With Mexican a popular mainstay, cuisines from other Latin American countries are adding a world of flavor to catering menus
By Deanne Moskowitz
You may be surprised to learn that the state with the fastest-growing Latin American population between 2000 and 2015 was Georgia, according to the Pew Research Center. That demographic change has spurred demand over the last 10 years for Latin American cuisines at Talk of the Town Catering & Special Events in Roswell, a suburb of Atlanta, according to Andrew Brackner, executive chef and owner. As people see so many different cultures living next door, he says, they are “naturally curious” about every aspect—“most importantly, their food.”
Brackner has had requests for items from Argentina, Brazil, Chile, Cuba and Nicaragua, often because a family member or guest of honor is from that country, but sometimes simply because a client is “fascinated by that specific cuisine.”
He is not alone in feeling the impact of America’s evolving demographics, with Mexican still the major ethnic minority but other Latin nationalities starting to disperse nationwide. As they do, their flavorful cuisines are showing up on catering menus, too.
At Janet O’Brien Caterers + Events in the Hamptons and New York City, where Latin food has been a specialty for 10 years, it continues to grow “hugely,” according to Janet O’Brien, owner/president, who credits its popularity in part to the “wonderful Latino influence among us,” particularly the Latinos who run restaurant and catering kitchens all over America. Among those staffing her own kitchen are Argentineans, Colombians, Guatemalans and Mexicans. And while O’Brien designs the menus, she says “the hands that make the food make the difference.” Strong interest there in Brazilian food five or six years ago has slowed, and Mexican remains the major Latin attraction, its freshness and simplicity appealing to a high-end clientele who considers it both delicious and healthy.
Located in Miami, a hub of Latin culture, Joy Wallace Food. Design. Experience serves a lot of Latin cuisine, but it’s primarily Argentinean, Brazilian, Cuban, Peruvian and Venezuelan, rather than Mexican, explains Elgin Woodman, corporate executive chef. A “huge influx of Venezuelans during the last three to five years” has made arepas a staple. A lot of the company’s Latin business comes from destination weddings and corporate visitors, including requests for Havana-themed nights—complete with roasted pig, paella, cigar-rollers and Latin dancers.
The success of high-end Latin restaurants, showcasing regional variations of Mexican and other Latin cuisines, is helping educate Americans about the sophistication of Latin dishes and stimulating a desire to try them. People used to “think that every country in Latin America ate tacos,” Woodman points out, but now they’re “beginning to realize that each country has their own cuisine, and they’re all quite different.”
Yossi Ohayon, founder and executive chef of Culinary Art Catering in Dallas, who serves Mexican food three or more times a week, serves a clientele that wants “newer” Mexican cuisine, not the street tacos sold at any gas station. “It’s a symphony of flavor,” he says, explaining its broad appeal. He also sees demand for long-cooking, old-fashioned fare, such as carnitas.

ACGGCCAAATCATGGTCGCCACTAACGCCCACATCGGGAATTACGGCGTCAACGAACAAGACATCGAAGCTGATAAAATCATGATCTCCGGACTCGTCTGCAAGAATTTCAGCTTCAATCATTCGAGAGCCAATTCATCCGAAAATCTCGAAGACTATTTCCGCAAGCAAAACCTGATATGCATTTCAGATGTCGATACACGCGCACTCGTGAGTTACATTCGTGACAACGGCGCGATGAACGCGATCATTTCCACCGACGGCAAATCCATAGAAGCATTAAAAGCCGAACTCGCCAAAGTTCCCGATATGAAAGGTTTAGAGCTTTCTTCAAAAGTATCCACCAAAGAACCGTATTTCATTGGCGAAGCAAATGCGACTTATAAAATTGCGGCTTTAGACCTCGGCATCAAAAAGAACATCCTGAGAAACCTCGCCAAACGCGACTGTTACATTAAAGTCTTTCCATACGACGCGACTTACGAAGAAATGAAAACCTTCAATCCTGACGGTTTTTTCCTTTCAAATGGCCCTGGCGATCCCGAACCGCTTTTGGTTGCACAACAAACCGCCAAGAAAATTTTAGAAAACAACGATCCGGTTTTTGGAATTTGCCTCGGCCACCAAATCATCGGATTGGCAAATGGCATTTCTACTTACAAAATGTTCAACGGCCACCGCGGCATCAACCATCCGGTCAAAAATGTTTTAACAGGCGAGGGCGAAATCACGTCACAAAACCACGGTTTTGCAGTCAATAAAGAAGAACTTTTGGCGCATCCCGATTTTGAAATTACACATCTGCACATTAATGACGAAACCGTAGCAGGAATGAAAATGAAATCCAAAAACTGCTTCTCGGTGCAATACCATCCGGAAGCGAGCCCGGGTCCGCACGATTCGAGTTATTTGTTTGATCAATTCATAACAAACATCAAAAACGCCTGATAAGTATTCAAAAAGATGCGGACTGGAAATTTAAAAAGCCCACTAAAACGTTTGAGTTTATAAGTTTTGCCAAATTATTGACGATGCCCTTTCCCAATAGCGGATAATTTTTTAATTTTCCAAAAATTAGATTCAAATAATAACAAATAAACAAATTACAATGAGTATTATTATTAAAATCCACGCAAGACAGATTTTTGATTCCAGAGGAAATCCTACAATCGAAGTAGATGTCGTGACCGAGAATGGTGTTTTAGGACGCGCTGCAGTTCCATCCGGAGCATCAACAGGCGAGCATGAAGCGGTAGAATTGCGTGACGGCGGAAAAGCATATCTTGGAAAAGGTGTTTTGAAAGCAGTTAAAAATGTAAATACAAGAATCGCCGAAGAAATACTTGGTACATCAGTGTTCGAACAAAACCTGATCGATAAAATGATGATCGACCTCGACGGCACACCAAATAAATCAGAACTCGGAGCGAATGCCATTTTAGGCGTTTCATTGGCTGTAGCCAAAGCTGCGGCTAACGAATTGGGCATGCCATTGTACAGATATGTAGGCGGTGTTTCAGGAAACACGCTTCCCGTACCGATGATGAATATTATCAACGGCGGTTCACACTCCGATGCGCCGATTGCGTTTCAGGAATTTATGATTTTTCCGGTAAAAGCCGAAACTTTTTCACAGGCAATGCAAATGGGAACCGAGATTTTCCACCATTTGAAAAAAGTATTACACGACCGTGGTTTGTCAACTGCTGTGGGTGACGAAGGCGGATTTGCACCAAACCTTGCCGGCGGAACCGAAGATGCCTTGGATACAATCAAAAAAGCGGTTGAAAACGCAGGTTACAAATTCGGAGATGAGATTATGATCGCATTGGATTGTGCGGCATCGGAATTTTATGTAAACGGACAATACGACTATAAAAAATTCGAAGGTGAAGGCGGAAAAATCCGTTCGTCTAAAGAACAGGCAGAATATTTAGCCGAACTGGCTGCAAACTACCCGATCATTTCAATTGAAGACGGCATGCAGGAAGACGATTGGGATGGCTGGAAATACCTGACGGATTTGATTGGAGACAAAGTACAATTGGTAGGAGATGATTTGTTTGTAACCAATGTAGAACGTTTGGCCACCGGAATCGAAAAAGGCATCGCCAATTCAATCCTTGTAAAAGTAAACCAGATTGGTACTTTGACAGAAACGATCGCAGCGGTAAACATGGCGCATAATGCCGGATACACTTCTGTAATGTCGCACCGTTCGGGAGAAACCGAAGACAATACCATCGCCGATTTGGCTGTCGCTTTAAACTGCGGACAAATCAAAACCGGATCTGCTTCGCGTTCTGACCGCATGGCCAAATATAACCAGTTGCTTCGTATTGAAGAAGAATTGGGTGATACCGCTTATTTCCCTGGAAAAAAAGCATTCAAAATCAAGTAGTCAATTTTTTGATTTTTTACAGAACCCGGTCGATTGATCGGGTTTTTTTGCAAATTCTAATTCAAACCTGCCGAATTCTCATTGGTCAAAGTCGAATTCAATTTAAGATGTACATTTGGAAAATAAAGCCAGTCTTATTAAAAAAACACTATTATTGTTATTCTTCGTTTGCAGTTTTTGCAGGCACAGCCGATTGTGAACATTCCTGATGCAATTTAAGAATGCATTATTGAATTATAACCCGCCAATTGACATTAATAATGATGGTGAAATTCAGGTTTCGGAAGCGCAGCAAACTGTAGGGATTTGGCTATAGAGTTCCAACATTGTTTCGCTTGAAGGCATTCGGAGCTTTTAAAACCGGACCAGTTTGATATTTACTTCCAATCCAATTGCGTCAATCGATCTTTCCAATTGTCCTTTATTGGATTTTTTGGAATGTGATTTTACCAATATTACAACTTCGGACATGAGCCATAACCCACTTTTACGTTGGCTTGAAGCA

With its spiciness and suitability for interactive formats, factors so favorable with millennial diners, Latin food is likely to be welcome at catering operations here for a long time, regardless of immigration policy. Sometimes staying authentic but often reinterpreting, chefs are adopting it and making it their own.
Although clients may be Latin lovers, they usually fear inflicting full-blown Latin menus on possibly less adventurous large groups. So Latin-inspired hors d’oeuvres abound on these caterers’ menus, serving as tiny ambassadors to new cuisines.
At Talk of the Town, the great assortment of one- or two-bite items—including mini tacos, empanadas, elotes and tamales—is “always a big hit,” claims Brackner. Three of the most popular are mini chile relleno tartlets served in a black bean phyllo cup; langostino tostadas with avocado and grilled pineapple; and Argentinean chorizo skewered with peppers, coated with Reggianito (an Argentinean hard, granular cheese) and served with chimichurri.
At Janet O’Brien, hors d’oeuvres representing various cultures showcase the company’s creativity and reliance on fresh, local ingredients. Among the options are mini empanadas, which may be filled with bison or collard greens and queso fresco; cheese-stuffed mini arepa triangles with salsa verde; and ceviche, featuring fluke or another local catch, with diced jalapeño, cilantro and a squeeze of lime. Extremely popular, the mini corn taco is freshly made in-house, filled with tuna tartare, and finished with an Asian accent, the dressing speaking to its Peruvian heritage. And, since everyone is “insane” for fish tacos year-round, O’Brien sometimes brings tiny ones to New York City cocktail parties.